Two days into NaNoWriMo with the goal of 50,000 words -- I've done over 5,000, more than 10%. But this weekend will be a blank so I'm hoping to get ahead. And I'm asking myself -- so what? This a purely voluntary writing exercise. I can tell myself it's important to reach the goal but I know it doesn't make a bit of difference in the long run, not to the world [most certainly!] and not really to my ego. It's a game and I am usually a bad game player because winning is never very important to me. The "Competitive" screw in my personality is loose, maybe got lost along life's way.
Anyway, I'm discovering things as I write -- various unexpected facts about the characters as I first describe them. Some people do all that in advance. I like to surprise myself, which pieces of my own background/reading/experience I can draw on. It's fun. My main character has taught school in Mongolia. This sets her apart from the potentially insipid person I originally had in mind. Her aunt is a retired school teacher who likes the "warhorses of middle school poetry" -- that offers some potential for dialog. These little bits are fun.
The big discovery is that I'm not writing the genre piece I said to myself I would write. Currently there is a minor genre of books that feature quilts or quilters, sweet stories, some of them historical, mostly, I take it [not having read any] well plotted and well researched. My research, from immersion in the subject, is pretty solid, but I'm not writing an easy-to-read genre piece. I don't think I can do that for any genre. I have never in my life wanted to write what people want -- thus I refused to study journalism in college. The questions looming in my mind are already bigger -- art questions, art versus craft questions, intention of folk artists. And then there's a trio of old ladies -- two among the old-old, over 85, one hearty seeming and the other frail. I don't know yet, but one or maybe both will die. My young character will have to deal with that, too.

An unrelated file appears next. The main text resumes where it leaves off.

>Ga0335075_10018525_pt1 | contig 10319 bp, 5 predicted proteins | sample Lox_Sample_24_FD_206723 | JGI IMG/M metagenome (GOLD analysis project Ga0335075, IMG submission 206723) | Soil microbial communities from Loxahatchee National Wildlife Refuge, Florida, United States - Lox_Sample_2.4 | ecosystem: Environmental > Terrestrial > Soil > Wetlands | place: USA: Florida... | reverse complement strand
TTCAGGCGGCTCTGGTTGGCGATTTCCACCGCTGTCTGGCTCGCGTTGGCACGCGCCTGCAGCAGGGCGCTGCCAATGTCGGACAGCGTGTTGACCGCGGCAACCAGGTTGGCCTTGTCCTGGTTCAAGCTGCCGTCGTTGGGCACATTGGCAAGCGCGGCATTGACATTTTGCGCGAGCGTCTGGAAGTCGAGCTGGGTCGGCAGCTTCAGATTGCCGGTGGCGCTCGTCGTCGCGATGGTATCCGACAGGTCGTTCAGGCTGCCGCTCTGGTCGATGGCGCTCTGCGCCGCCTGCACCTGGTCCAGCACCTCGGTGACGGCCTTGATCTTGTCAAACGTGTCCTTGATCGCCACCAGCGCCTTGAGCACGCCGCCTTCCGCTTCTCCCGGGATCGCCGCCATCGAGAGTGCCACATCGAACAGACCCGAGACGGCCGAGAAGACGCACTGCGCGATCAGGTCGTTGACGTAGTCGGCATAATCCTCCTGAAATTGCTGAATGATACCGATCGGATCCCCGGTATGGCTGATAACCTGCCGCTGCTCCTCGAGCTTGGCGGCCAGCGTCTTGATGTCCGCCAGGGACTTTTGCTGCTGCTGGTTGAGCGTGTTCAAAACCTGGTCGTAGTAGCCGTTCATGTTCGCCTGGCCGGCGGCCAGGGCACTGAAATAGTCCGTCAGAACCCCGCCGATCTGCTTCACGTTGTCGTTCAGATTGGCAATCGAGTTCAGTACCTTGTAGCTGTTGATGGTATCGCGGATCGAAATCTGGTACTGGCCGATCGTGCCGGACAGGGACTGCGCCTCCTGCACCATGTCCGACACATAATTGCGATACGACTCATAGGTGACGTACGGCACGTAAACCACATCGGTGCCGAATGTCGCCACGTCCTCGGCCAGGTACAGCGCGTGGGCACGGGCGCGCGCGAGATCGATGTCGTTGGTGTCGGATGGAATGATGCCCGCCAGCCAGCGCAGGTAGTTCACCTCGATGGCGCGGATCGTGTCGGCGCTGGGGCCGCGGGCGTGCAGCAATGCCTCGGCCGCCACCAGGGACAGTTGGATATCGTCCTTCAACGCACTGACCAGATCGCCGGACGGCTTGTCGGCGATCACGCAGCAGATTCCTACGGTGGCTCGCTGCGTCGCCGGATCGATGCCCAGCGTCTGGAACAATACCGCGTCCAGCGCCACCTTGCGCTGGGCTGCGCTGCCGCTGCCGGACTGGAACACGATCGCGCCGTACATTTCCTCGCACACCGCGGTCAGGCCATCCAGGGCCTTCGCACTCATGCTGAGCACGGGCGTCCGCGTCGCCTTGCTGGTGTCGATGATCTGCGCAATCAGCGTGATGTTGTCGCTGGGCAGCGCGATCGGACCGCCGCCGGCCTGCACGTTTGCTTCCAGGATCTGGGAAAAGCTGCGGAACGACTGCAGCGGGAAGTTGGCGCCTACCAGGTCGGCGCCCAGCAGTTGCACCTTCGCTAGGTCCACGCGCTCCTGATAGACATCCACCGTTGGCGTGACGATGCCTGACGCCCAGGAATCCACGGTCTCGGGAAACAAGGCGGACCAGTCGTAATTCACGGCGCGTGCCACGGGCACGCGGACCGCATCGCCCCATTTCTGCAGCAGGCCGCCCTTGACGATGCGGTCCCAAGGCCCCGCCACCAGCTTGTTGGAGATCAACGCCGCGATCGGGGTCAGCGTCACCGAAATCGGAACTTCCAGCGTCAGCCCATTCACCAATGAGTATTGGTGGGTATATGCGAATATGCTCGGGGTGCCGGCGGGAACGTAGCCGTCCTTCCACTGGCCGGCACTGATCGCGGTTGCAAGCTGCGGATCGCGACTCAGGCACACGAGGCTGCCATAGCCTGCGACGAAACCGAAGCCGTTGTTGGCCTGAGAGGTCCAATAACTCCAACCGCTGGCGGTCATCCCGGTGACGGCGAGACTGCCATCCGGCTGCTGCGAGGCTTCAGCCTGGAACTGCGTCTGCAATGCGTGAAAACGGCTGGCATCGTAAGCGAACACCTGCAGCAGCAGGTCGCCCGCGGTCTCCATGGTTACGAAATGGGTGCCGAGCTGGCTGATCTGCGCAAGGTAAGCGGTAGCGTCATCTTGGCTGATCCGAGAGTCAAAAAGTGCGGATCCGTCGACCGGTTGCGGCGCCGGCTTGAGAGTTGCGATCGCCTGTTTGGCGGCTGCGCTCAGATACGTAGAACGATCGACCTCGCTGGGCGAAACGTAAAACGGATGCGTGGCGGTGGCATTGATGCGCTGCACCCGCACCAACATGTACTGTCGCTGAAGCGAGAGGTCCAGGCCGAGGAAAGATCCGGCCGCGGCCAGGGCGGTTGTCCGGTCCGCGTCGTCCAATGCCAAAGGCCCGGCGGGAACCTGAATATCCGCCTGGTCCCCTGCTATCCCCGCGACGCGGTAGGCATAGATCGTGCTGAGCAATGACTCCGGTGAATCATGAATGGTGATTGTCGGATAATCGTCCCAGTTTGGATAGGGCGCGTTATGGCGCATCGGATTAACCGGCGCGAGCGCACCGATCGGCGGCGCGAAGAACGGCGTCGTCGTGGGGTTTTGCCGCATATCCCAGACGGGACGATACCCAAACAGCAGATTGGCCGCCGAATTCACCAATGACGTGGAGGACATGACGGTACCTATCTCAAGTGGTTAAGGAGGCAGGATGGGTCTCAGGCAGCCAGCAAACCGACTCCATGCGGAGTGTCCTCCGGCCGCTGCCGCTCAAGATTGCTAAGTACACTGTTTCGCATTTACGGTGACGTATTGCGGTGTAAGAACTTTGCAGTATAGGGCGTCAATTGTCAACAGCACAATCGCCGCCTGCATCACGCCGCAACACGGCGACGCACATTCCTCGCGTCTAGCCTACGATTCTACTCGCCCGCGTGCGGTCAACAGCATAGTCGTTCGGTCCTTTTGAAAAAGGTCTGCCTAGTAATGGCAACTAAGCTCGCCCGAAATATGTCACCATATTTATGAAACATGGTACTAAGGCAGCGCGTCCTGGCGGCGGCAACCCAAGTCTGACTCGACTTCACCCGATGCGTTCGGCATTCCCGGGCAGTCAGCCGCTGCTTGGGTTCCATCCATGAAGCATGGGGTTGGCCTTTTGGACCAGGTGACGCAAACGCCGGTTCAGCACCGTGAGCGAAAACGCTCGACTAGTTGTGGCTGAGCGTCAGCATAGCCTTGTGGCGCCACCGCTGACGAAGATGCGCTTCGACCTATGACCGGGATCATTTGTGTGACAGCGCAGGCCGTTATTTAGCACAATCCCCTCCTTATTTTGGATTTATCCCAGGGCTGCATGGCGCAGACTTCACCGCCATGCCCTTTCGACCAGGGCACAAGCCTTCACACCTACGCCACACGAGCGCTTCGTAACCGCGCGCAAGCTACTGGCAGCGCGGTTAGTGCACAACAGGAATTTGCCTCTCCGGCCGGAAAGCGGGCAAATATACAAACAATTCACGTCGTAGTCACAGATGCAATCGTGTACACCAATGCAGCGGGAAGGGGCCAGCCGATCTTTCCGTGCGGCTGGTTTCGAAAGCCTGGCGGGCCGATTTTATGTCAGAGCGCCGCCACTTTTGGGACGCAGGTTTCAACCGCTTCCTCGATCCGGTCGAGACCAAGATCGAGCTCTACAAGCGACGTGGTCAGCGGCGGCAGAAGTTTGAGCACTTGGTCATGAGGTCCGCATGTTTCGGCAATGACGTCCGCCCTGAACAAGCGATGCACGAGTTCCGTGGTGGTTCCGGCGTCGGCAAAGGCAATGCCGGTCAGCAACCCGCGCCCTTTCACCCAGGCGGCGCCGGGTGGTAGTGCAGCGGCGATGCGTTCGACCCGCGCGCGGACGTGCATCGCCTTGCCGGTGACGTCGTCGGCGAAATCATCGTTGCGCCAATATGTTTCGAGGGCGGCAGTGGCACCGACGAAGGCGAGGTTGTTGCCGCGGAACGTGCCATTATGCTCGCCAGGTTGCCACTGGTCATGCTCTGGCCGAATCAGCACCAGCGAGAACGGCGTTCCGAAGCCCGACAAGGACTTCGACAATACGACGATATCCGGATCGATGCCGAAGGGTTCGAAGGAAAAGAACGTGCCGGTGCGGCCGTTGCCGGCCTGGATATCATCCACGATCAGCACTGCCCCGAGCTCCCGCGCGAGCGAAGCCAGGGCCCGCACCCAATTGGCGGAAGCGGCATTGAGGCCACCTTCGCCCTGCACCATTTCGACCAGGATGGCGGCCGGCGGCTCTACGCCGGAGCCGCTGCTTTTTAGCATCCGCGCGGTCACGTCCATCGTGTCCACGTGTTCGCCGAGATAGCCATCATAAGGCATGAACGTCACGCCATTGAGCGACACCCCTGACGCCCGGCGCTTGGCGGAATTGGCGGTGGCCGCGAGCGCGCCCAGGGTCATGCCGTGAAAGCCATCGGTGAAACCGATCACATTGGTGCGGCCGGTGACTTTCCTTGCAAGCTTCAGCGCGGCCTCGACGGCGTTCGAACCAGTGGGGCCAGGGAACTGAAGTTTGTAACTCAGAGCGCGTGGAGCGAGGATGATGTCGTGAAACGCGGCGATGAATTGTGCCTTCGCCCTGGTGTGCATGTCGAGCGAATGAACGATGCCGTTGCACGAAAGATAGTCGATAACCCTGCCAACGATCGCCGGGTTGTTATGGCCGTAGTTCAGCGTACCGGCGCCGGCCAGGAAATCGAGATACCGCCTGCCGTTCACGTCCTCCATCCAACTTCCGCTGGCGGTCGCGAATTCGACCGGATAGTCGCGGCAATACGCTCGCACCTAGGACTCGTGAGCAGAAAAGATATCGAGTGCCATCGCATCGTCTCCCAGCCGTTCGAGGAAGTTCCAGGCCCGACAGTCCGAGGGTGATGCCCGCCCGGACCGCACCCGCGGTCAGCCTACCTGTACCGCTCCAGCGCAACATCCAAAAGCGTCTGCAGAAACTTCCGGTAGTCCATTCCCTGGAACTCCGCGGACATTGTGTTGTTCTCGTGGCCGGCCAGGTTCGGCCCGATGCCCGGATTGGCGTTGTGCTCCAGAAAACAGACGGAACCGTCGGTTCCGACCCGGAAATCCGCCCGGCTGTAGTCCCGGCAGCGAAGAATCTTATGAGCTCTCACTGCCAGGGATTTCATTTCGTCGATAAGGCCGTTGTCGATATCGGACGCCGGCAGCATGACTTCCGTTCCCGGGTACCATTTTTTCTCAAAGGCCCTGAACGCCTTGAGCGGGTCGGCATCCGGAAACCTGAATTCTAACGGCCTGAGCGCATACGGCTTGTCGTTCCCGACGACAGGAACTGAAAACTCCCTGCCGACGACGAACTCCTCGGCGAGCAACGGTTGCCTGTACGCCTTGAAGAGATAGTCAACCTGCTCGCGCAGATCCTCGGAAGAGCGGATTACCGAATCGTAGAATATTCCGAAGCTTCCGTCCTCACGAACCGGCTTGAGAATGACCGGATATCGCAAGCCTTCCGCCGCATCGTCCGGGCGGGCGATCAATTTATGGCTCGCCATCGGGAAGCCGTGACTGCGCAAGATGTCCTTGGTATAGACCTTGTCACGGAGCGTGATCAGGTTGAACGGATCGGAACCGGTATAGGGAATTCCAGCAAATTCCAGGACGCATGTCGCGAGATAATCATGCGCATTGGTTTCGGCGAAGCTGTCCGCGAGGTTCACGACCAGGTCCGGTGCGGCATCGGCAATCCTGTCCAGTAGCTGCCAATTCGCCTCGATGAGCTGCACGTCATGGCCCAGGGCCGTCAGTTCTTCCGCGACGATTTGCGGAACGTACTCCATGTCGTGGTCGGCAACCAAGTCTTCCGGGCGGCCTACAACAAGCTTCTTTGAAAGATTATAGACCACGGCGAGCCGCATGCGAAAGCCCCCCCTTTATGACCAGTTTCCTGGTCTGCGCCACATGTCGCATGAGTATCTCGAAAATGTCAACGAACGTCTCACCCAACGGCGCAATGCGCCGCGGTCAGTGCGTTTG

The photo is a quilt of mine that is not quite the kind of wild, mostly unlovely -- or so the locals think -- quilts that feature in the story. But this one is on the "wild" side -- too much so for me to want to live with, so I gave it to Leslie who liked it. But then she lives in California and the sensibility is a bit different out on the Left Coast. Time to go back to my NaNo work.
ELDER MUSIC: Drinking Songs 3 - This Sunday Elder Music column was launched in December of 2008. By May of the following year, one commenter, Peter Tibbles, had added so much knowledge an...
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